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A sense of déjà vu over OnTheMarket

There’s a distinct sense of déjà vu over the debacle of OnTheMarket.

I avoided joining two years ago because I couldn’t see what it would bring to my business, other than business from people frustrated that their agents had joined (I can support that with evidence of a £1.2 million sale) and I can’t see any advantage now if it demutualises. 

In fact it would lose its only USP, the fact that it is owned by and run for agents, as soon as shares in it are offered to outsiders.

Some of us have been around long enough, including, I’d have thought, the founding fathers of OTM, to remember the heady days of the 1990s when some estate agents got fed up with the monopoly of local newspaper proprietors screwing them over advertising rates and decided to become publishers themselves.

There were a couple along the south coast close to my patch but it wasn’t long before the biggest was back in the clutches of the publisher it tried to defeat with its ‘no other newspaper’ rule. If you were in it you couldn’t also be against it by advertising in the local paper, too. That, of course, was before it became the pull-out supplement in that very paper. Naturally, the non-supporters got the blame rather than the founders’ lack of publishing nous.

The only difference between that broken model and OTM is the technology. The ridiculous one other portal rule that OTM imposed was meant to see member agents choose between Rightmove or Zoopla as they joined. But no-one in their right minds should have given up access to the most important portals to back a start-up with desperate, crazy restrictions, whether or not it was run by an organisation called Agents’ Mutual. What will they call it now?

What worried me as much as anything was my duty to clients, who deserved to have their properties displayed in the best arenas. What RM and ZPG were costing me, or what OTM might save me, was irrelevant to them and still is. And were OTM members planning to keep the money or reduce their fees?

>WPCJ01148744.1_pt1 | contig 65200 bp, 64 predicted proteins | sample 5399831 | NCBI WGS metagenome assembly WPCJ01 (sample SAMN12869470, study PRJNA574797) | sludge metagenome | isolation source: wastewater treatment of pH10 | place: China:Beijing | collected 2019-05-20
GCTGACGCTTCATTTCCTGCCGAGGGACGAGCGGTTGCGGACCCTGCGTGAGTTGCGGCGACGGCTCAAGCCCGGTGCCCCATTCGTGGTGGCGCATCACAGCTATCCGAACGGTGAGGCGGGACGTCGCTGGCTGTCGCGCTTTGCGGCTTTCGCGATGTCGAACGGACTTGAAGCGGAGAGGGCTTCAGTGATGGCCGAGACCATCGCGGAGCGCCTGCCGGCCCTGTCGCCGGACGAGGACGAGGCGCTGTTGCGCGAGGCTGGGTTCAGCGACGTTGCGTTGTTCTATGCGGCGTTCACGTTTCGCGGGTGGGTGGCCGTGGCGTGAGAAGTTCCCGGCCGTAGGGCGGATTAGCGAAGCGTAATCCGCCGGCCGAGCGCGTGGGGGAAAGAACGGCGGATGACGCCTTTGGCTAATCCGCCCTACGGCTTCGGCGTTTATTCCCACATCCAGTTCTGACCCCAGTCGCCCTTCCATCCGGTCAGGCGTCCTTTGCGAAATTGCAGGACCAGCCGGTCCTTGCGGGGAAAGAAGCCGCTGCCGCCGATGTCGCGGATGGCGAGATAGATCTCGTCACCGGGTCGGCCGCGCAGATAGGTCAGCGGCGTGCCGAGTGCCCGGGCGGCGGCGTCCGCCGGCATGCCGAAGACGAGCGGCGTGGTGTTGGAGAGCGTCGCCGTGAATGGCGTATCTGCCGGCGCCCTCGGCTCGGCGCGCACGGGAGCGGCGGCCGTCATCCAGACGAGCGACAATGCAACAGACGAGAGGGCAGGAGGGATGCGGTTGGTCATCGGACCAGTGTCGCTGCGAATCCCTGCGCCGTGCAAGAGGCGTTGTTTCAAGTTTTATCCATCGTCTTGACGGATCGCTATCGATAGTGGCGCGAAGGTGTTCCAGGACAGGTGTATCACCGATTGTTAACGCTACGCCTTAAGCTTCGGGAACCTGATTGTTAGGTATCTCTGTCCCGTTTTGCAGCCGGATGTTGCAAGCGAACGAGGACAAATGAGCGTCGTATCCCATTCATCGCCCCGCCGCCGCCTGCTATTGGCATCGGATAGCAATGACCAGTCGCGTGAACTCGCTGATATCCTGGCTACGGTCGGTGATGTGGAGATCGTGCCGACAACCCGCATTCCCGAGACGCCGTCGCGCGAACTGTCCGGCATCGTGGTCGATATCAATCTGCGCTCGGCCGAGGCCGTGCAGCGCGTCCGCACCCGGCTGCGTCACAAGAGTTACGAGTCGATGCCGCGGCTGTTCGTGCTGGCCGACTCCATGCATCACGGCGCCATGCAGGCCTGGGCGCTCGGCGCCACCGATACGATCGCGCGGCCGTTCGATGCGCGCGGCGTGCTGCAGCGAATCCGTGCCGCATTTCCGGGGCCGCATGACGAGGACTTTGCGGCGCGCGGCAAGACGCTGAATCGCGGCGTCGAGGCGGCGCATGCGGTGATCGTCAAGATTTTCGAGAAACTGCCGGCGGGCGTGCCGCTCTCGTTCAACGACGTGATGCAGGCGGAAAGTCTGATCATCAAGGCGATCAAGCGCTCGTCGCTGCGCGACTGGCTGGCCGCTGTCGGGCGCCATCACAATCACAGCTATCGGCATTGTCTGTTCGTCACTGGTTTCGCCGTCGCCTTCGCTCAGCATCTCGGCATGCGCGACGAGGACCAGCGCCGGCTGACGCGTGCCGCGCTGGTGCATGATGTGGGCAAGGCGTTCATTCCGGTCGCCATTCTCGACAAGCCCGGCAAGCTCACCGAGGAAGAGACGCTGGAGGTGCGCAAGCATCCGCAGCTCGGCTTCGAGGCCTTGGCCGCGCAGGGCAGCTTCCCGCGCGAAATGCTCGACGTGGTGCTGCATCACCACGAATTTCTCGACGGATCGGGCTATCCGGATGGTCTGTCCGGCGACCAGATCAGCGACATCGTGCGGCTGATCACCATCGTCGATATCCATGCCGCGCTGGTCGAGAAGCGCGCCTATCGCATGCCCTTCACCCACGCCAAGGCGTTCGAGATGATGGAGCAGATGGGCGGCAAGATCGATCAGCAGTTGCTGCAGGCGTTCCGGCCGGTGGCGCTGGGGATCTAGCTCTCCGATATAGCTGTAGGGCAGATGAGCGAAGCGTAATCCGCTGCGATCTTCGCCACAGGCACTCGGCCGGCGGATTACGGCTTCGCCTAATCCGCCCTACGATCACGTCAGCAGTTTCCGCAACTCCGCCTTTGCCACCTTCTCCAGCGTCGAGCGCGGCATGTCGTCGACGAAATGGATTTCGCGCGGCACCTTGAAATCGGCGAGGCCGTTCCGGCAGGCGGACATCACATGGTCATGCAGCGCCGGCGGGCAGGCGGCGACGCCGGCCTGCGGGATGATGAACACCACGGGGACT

If OTM demutualises it becomes an also-ran with no reasonable excuse to demand support from estate agents – not that it had one before. Worse still, it now appears that it will breach its promise not to open up to online agents.

Vendors in my neck of the woods, many commuting to London by train, were aware enough to insist when OTM launched that they wanted to see their homes on Rightmove and Zoopla. That hasn’t changed. Nor has the amount of data you can get from ZPG in particular, built up over many years and probably impossible to match for a two year old start-up. Property owners use ZPG data when researching the value of their homes and ones they want to buy, and come to me as a Zoopla-using agent so I win their instructions.

OTM seemed like a good idea for the naïve in my view. It never appealed for anything other than letting some agents feel smug about stuffing the big boys with their own little venture, which is how it has stayed. 

Past experience warned that feeling smug would never be enough. We saw the sell-out with self-publishing in the 90s, now it’s back 20 years later with the only difference that it’s on a national, rather than local, scale.

I realise that I’m now going to be branded a ‘Zoopla troll’ in some website comments but if OTM had offered something better, rather than the vague promise of something better one day, I’d have seriously considered it even though I’d seen what happens with these agents’ mutual efforts before.

As it is, history has proved once again that mutuality doesn’t stay the course without bringing a valuable extra. Insisting member agents had to drop a portal was the exact opposite!

*Colin Shairp is director of Fine and Country Southern Hampshire

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